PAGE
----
Introduction and Specifications
I’ve recently covered the HP Stream 7 as an interesting product from HP and now it’s time to take a deeper look at the underlying product. Throughout this article, I’m going to be comparing the Stream 7 with the 2013 Nexus 7. From some perspectives, this isn’t a fair comparison because the Stream 7 was introduced to the market at a cheaper price than the Nexus 7. It’s also much newer. However, I’m comparing the two devices on the grounds that both are the respective software manufacturers’ entry point into the tablet market. I would expect the Nexus 7 to be the “better” device on the grounds of it has more RAM, a higher resolution screen and a bigger battery. It’s getting on for two years old. Will the Nexus 7 be a better compromise between form, function and price? Or will the newer Stream 7 win me over? Let’s have a look.
The Stream 7 is based around the quad core Intel Atom Z3735G processor, rated at 1.33 GHz with a burst speed of 1.83 GHz. This is paired up with 1 GB of RAM and 32 GB of internal storage, plus a MicroSD card for an additional 32 GB. There’s a 7.0-inch screen of 1,280 by 800 pixel resolution, slightly better than 720p (which the original Nexus 7 came with) but behind the 2013 model’s 1080p resolution screen. It’s slightly smaller but noticeably thicker than the later Nexus 7, and it’s also heavier too despite having a smaller battery (3,000 mAh rather than 3,950 mAh for the later Nexus 7). There are cameras front and rear, which I’m going to gloss over because nobody expects tablet cameras to amount to much. You also get 802.11n-grade WiFi and Bluetooth 4.0.
In the United Kingdom, I paid just £90 for the tablet (the equivalent of $135) although they’re they’re around $120 in North America. This includes an annual licence for Office 365, worth £60 in the UK. Office 365 brings me the full versions of PowerPoint, Word and Excel 2013. If you measure productivity in terms of editing documents, the Stream 7 already sounds like a compelling product providing the device is up to the task of running these applications.
On paper, the Stream 7’s specification looks limiting. Windows has traditionally liked more and more hardware and the idea of running it on a 1.33 GHz Intel processor with just 1 GB of RAM isn’t encouraging. However, Windows 8.1 is different to older versions of Windows; it’s designed to be lighter and kinder to hardware. And that Intel Atom processor is a new processor that’s benefited from Intel’s experience in the mobile device market.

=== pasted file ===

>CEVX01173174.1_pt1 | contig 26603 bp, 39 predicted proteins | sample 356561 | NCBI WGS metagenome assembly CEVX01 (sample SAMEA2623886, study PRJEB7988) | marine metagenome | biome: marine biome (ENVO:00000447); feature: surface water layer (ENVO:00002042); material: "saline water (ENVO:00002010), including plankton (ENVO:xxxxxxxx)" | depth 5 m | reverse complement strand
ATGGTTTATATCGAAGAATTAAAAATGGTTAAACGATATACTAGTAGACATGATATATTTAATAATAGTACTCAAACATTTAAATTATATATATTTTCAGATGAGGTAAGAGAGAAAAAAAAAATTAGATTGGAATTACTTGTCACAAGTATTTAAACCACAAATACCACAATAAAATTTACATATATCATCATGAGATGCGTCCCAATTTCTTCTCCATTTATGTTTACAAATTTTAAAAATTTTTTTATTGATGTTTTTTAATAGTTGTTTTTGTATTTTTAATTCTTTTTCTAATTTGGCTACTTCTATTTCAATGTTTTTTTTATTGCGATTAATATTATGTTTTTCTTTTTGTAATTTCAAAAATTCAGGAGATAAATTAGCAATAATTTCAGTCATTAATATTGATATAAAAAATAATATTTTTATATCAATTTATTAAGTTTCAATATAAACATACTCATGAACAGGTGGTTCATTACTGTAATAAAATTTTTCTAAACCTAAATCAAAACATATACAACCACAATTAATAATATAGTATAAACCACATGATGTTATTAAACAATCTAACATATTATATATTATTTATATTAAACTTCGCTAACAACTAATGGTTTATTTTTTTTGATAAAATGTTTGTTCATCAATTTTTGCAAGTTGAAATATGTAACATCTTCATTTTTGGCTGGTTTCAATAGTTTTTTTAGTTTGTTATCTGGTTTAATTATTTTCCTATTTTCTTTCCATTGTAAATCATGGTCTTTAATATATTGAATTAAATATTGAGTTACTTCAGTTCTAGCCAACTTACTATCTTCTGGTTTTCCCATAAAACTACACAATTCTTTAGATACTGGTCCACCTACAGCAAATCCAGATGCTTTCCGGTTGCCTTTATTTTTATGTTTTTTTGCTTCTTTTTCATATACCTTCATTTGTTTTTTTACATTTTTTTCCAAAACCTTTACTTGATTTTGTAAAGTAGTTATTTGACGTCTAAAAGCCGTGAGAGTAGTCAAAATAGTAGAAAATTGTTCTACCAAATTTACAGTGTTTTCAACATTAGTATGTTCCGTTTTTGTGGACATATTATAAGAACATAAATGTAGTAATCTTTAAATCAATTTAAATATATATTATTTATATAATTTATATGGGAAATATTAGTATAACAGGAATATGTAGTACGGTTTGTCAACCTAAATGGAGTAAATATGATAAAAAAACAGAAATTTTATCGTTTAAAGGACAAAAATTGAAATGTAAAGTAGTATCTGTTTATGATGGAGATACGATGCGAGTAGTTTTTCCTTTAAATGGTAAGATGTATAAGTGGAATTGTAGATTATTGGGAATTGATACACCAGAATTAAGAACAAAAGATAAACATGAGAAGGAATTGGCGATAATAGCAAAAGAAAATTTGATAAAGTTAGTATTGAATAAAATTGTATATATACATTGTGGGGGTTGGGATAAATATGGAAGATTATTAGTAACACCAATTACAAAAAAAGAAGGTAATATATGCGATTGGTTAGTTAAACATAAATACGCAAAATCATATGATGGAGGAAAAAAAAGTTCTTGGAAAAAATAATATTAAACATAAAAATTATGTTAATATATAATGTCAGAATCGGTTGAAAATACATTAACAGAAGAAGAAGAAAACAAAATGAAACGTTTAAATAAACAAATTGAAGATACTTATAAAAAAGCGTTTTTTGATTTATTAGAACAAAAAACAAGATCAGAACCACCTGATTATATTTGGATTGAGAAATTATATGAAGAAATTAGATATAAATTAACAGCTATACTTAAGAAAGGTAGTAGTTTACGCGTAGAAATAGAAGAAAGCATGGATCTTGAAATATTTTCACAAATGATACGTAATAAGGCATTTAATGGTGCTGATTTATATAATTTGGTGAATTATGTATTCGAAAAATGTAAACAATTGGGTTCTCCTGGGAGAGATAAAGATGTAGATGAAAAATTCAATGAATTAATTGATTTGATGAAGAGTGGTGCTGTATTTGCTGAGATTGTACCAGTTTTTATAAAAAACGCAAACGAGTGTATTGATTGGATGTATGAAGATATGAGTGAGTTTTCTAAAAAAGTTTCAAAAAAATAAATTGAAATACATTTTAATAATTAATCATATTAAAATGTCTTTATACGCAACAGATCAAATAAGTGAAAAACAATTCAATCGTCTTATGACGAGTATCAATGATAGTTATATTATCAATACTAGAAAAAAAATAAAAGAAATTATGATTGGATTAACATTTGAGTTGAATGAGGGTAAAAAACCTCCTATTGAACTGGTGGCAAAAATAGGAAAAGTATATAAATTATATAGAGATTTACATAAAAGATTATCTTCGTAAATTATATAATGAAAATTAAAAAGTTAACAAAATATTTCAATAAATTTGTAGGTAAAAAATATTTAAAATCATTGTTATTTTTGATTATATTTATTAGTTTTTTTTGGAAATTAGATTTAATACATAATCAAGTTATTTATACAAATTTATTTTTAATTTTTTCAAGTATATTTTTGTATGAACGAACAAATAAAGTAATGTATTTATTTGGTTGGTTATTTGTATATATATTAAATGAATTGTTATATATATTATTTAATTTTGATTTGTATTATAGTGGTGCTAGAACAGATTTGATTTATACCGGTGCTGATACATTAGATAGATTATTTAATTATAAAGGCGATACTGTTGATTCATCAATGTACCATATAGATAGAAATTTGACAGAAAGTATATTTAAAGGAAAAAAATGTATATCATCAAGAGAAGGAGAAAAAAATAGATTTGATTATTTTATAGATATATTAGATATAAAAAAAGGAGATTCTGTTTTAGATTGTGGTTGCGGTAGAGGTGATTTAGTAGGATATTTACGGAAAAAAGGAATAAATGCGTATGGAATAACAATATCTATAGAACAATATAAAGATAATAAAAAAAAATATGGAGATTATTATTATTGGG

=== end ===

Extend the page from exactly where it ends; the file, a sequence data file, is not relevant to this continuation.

To my surprise, most of the time the Stream 7 is not disadvantaged despite the entry level Windows hardware. It sometimes pauses when I switch to a running application that I’ve not accessed for some time but it’s no worse than Android 5.0.2 Lollipop on the Nexus 7. It’s possible to have many different applications running on the Stream 7 as icons on the desktop mode with no obvious impact on performance of battery life, but open multiple tabs in Internet Explorer and a couple of heavyweight documents and things start to slow down. Android, however, closes out unused applications and documents to keep running speed up, but this causes delays when I switch back to my document. I have more applications installed and running on my Nexus 7 and this will make an impact on performance, but day to day the Stream is marginally quicker than the Nexus 7.
This difference in performance is the same when working with Word and Excel files. I opened the same documents back to back. First, I opened a large Microsoft Word document on the two devices and it loaded significantly quicker on the Stream 7. Next, I opened a document in Google Docs format in the native application on the Nexus 7 and via the Chrome browser on the Stream 7. Here, the Nexus was slightly quicker to open and prepare the document.
To my surprise, most of the time the Stream is a quicker device to use compared with the Nexus 7.